We spend 45 percent of our communication time listening, yet few of us think of listening as an active process. Listening is an active and complex process that relies on more than our inherent tendencies. Strong character development, self-awareness, and participation in the organization’s goals lead to better understanding of information. Proper listening will result in more accurate communication and more successful personal and professional relationships.
To improve the overall success of your organization, start with perfecting employee communication. Listening is a major and often ignored part of the communication process. Focus on evaluating that aspect first and then move into other areas, such as verbal communication and product knowledge.
Organizations spend enormous amounts of time and money trying to improve employees’ communication skills. Unfortunately, verbal communication gets the fanfare while listening skills go virtually unnoticed. The importance of good verbal communication falls onto deaf ears since many of us are well-skilled in the art of fake listening.
In our formative years, most of us developed the art of fake listening. We learned to appear engrossed in the classroom and at home, when in reality we were daydreaming about other more interesting things. We got away with being average students. But, in business, being average is not good enough. If we want to excel, get promoted, or earn a higher salary, we have to improve on this particular problem area. Since poor listening skills could be the silent partner that stops us from clinching important assignments or a reasonable pay increase, we must break our adolescent habit of not listening and learn how.
Active Listening Process: We must train our minds to be perceptive. Active listening is based on the ability to accept information for discussion. If we are narrow-minded or sluggish, then we cannot listen actively. Understanding the active listening process allows us to master our own listening skills and to target our own problem areas. Think of the process as an outline, write it down and follow it step by step. When you deviates from the source, back track and re-focus on the process.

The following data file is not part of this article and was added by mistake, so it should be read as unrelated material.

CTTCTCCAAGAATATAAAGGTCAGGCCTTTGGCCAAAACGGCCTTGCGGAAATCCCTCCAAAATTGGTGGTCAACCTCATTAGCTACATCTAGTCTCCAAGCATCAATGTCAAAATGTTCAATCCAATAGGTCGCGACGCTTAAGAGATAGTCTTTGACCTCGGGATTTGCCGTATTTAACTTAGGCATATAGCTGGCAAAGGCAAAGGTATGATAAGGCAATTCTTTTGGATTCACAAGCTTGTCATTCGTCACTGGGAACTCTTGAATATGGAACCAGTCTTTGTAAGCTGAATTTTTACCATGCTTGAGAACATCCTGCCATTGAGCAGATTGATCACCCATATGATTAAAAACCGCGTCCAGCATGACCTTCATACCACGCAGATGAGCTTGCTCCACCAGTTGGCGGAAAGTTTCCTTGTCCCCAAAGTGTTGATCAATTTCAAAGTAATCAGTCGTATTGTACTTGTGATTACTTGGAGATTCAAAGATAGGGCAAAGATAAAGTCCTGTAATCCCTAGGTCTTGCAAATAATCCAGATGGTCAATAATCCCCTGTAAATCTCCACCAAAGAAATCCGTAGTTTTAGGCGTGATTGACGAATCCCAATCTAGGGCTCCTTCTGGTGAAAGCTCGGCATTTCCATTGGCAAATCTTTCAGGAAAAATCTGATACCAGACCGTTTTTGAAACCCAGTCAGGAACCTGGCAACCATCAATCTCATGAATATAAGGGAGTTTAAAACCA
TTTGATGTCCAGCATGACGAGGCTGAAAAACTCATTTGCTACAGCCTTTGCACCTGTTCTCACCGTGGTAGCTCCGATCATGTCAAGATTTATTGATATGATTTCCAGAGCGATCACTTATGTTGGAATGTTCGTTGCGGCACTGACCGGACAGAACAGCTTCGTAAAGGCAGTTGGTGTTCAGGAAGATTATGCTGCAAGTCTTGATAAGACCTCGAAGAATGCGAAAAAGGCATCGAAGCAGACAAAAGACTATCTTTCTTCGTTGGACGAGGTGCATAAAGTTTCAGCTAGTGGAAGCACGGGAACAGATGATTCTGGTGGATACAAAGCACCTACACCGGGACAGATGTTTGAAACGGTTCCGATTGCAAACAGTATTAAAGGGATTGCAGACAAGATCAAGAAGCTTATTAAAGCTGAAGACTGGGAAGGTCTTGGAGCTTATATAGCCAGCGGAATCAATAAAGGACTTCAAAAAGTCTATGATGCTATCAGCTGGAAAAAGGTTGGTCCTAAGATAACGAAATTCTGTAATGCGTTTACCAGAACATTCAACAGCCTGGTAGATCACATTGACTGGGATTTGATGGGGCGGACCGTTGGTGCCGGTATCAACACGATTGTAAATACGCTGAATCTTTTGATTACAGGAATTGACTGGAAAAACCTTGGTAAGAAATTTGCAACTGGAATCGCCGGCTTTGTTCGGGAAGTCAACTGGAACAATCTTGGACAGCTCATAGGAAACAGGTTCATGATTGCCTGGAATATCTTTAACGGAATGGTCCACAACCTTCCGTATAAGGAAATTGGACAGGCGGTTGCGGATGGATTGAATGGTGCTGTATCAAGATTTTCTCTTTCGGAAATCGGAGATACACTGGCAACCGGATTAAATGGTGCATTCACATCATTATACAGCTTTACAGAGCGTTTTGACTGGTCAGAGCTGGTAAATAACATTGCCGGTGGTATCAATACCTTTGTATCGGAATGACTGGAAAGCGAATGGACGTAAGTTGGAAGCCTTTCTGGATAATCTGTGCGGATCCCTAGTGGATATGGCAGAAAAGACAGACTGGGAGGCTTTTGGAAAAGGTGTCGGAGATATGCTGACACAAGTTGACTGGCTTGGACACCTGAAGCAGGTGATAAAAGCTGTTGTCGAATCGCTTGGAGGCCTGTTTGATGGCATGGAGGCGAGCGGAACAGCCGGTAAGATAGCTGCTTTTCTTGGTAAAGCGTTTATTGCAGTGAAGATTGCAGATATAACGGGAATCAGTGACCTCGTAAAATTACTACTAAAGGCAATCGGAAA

Active listening techniques lead to enhanced relations and greater comfort in self expression. Supervisors are able to keep in touch with the opinions and problems of employees, which increases morale, productivity and professionalism. Being aware of the active listening process helps employees recognize attitudes and perceptions that may create communication barriers. Sometimes communication barriers can be overlooked since they are so obvious. For example, if employees complain or joke about an individual’s inability to comprehend information, that individual could either be unfamiliar with the job specifications, have certain mind sets, or simply not know how to focus on a topic for discussion, all which impede listening. If someone is difficult to communicate with, others may avoid speaking with him since more questions may be raised than answered. Or, if two colleagues have a communication block which inhibits their ability to get work done on time and to perfection, one party may be less interested in the job than the other and may be daydreaming about lunch instead of problem solving. Or, if one individual is so over-laden with work, there may be no time spared to listen to others’ needs and comments. In any case, with a careful assessment, employees’ communication techniques can be analyzed to understand how to conquer communication barriers.